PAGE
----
For me, it is less about striking a balance between the two than integrating them--they comprise a virtuous circle.

Some Tor people articulate to the world the stakes we all face with mass surveillance; others at Tor build tools that allow privacy online. Some do both.

When millions of people are willing to give away their rights because they "have nothing to hide," Tor people publicly discuss the implications of this view on a free society and send a message that mass surveillance is not normal or inevitable and it can and must be stopped.

Just as importantly, Tor doesn't just talk about the problem--it helps to fix the problem.

Another organization might put out white papers all day long or make software unconnected to the real life risks of users. Many do. Not Tor.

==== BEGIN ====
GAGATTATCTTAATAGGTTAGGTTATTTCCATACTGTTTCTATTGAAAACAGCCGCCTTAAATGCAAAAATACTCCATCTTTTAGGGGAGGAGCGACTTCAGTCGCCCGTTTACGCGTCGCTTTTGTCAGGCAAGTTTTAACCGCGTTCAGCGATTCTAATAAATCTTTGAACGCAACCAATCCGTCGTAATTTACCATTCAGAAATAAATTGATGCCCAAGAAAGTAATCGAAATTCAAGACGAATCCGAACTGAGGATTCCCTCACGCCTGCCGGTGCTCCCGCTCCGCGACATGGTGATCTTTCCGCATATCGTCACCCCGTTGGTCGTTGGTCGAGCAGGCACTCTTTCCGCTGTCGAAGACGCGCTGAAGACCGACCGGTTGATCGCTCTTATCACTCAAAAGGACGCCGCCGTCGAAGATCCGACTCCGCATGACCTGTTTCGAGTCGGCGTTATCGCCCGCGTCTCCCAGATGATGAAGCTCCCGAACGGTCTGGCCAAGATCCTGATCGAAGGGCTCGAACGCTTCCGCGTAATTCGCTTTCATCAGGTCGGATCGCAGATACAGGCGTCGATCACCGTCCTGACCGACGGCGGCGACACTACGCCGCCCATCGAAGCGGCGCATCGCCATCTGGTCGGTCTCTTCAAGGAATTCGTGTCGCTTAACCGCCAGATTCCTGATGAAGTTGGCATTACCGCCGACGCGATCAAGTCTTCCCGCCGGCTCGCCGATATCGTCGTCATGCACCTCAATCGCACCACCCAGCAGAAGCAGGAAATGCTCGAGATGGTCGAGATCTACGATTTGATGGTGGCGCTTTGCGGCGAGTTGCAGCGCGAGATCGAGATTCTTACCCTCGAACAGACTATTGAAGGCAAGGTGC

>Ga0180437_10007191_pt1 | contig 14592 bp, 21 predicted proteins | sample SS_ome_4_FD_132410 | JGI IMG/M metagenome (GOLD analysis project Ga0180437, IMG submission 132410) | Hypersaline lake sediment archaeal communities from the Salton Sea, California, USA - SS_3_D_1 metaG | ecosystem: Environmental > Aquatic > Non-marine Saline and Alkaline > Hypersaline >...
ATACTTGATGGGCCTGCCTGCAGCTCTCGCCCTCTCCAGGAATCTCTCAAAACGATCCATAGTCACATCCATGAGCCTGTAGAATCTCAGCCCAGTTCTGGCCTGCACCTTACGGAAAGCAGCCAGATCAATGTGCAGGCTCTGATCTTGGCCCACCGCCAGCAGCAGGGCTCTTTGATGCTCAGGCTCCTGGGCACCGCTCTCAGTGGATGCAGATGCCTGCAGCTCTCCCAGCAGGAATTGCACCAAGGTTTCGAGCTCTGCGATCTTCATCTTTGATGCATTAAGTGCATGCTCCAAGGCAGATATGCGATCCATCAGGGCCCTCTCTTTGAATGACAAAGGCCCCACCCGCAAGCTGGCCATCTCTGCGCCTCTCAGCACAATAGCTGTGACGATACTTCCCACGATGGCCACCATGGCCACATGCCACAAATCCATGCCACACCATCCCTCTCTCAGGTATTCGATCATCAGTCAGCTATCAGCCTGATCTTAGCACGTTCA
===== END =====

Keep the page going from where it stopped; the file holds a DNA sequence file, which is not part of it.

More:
That's the first thing I liked about Tor. They see the problem deeply--they talk to human rights activists every day, for instance---and they are literally, hands-on, working to fix it. Powerful and inspiring. - Katie

In addition to finding the magic line between "producing and supporting anonymity-enabling software" vs "trying to improve the world is other ways", it's important to realize that this statement is signed by individuals. Yes, The Tor Project stands behind this message, but the individual who signed it (some employees, some contractors, many volunteers, most supporters of the project) are the ones who are making a statement against harassment and who are unwilling to tolerate it anymore.

Tor, itself, is already very political, but for other reasons. This statement simply adds to the discomfort oppressors associate with Tor.